8.3 Magnetic susceptibility

We first encountered the concept of magnetic susceptibility in Chapter  1 and again in more detail in Chapters  ?? and  5. We defined it as the ratio of the induced magnetization to an inducing magnetic field or MI∕H. Because everything in a rock or mineral separate contributes to the magnetic susceptibility, it can be a fertile source of information on the composition of the sample. [For the same reasons, it can also be somewhat nightmarish to interpret on its own.] It is quick and easy to measure both in the field and in the laboratory; hence, magnetic susceptibility is used in a variety of ways in applied rock magnetism, including lithologic correlation, magnetic fabric, magnetic grain size/domain state, mineralogy and so on.


Figure 8.4: Measuring magnetic susceptibility. a) An alternating current applied in the coil on the right induces a current in the left-hand coil. This induces a magnetization in the specimen shown in b), which in turn offsets the current in the coil to the right. The offset is proportional to the magnetic susceptibility of the specimen. [Modified from Genevieve Tauxe animation at: magician.ucsd.edu/Lab_tour/movs/isosuscp.mov.]

It is worth thinking briefly about what controls magnetic susceptibility and what the data might mean. At an atomic level, magnetic susceptibility results from the response of electronic orbits and/or unpaired spins to an applied field (Chapter  3). The diamagnetic response (orbits) is extremely weak and unless a specimen, e.g., from some ocean sediments, is nearly pure carbonate or quartz, it can be neglected. The paramagnetic response of, say, biotite, is much stronger, but if there is any appreciable ferromagnetic material in the specimen, the response will be dominated by that. In highly magnetic minerals such as magnetite, the susceptibility is dominated by the shape anisotropy. For a uniformly magnetized particle (e.g., small SD magnetite), the maximum susceptibility is at a high angle to the easy axis, because the moments are already at saturation along the easy direction. So we have the somewhat paradoxical result that uniformly magnetized particles have maximum susceptibilities along the short axis of elongate grains. For vortex remanent state, or multi-domain particles and perhaps for strongly flowered grains, this would not be the case and the maximum susceptibility is along the particle length. Another perhaps non-intuitive behavior is for superparamagnetic particles whose response is quite large. We learned in Chapter  7 that it can be as much as 27 times larger than a single domain particle of the same size! Chains of particles may also have magnetic responses arising from inter-particle interaction. Therefore, although magnetic susceptibility is quick to measure, its interpretation may not be straight-forward.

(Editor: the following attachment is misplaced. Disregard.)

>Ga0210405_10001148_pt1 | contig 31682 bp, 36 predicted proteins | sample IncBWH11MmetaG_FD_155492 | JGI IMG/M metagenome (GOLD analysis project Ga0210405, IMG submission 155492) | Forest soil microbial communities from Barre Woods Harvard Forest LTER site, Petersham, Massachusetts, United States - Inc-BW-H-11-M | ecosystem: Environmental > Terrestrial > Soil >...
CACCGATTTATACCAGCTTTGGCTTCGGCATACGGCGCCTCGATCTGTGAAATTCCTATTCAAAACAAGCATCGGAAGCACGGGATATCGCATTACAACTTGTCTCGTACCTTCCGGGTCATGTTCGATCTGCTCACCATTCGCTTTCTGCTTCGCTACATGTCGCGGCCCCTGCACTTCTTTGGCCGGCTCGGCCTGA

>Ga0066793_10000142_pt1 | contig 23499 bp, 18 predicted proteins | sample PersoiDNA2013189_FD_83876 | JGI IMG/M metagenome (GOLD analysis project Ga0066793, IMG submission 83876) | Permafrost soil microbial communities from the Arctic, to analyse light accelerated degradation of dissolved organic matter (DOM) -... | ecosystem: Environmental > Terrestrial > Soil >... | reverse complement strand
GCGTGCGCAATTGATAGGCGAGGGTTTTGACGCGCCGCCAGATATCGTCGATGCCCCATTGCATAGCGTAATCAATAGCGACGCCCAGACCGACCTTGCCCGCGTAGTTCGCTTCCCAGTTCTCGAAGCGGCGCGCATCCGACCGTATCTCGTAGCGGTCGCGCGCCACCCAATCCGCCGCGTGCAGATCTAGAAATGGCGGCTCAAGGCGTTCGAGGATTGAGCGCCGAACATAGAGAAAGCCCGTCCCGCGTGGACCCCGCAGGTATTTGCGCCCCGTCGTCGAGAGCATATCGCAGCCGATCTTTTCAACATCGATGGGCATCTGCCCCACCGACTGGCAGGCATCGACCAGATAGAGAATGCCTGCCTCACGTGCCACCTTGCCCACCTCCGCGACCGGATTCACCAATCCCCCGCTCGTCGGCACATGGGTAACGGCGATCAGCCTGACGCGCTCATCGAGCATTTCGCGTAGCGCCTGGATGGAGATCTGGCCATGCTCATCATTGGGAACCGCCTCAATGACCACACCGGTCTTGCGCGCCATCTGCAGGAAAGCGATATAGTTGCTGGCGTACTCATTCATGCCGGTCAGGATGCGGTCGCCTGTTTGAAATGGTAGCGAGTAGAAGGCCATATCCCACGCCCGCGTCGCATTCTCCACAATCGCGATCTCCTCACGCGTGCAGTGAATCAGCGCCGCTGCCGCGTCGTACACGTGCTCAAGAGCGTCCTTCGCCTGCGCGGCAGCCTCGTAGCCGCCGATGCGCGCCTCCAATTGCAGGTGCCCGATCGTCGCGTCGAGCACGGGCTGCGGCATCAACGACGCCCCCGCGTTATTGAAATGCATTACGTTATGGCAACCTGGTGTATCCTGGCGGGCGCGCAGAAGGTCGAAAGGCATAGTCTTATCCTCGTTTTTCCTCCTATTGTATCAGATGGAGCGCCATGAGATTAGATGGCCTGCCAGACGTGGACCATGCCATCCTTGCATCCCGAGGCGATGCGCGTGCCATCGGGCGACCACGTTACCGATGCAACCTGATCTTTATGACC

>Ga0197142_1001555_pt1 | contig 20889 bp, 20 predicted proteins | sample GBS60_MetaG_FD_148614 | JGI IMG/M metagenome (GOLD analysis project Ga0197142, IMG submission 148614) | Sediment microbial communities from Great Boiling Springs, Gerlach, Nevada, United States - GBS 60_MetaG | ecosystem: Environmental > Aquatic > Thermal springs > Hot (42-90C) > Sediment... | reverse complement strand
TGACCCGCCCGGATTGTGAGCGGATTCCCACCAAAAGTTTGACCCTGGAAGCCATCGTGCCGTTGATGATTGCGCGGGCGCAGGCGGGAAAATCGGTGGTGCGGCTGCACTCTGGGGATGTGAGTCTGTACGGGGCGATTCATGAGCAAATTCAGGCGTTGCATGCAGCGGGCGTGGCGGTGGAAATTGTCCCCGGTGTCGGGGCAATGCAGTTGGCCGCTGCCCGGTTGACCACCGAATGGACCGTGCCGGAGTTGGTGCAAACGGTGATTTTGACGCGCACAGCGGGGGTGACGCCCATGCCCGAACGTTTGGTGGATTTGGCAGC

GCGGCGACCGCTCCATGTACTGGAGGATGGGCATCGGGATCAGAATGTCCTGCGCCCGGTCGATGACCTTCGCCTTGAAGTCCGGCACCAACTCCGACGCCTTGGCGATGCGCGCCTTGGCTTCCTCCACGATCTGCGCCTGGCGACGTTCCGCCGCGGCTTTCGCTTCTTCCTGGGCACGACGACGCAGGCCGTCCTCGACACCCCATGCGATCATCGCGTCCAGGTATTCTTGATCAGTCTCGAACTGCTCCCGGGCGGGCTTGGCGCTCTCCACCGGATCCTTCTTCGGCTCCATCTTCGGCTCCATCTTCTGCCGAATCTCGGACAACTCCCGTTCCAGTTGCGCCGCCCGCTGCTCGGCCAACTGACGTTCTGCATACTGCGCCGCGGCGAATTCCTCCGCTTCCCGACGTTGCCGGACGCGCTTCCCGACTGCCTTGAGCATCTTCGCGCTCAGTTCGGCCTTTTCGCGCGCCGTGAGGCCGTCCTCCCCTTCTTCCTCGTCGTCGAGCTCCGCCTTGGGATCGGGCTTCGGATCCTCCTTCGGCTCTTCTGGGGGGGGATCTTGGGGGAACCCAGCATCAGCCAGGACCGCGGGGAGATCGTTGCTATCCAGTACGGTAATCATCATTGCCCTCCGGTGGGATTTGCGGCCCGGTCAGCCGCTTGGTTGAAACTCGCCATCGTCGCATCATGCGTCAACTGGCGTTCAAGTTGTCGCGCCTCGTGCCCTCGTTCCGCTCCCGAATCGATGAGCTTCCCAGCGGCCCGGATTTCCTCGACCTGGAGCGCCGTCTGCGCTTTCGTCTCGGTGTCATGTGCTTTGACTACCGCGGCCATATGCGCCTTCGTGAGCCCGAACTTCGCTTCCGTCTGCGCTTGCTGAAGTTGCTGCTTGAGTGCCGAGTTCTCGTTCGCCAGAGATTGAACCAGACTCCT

8.3.1 Measurement of magnetic susceptibility

Many laboratories use equipment that works on the principle illustrated in Figure 8.4 whereby an alternating current is driven through the coil on the right inducing a current in the coil on the left. This alternating current generates a small alternating field (generally less than 1 mT) along the axis of the coil. When a specimen is placed in the coil (Figure 8.4b), the alternating current induces an alternating magnetic field in the specimen. This causes an offset in the alternating current in the coil on the right which is proportional to the induced magnetization. After calibration, this offset can then be cast in terms of magnetic susceptibility. If the specimen is placed in the solenoid in different orientations the anisotropy of the magnetic susceptibility can be determined, a topic which we defer to Chapter  13.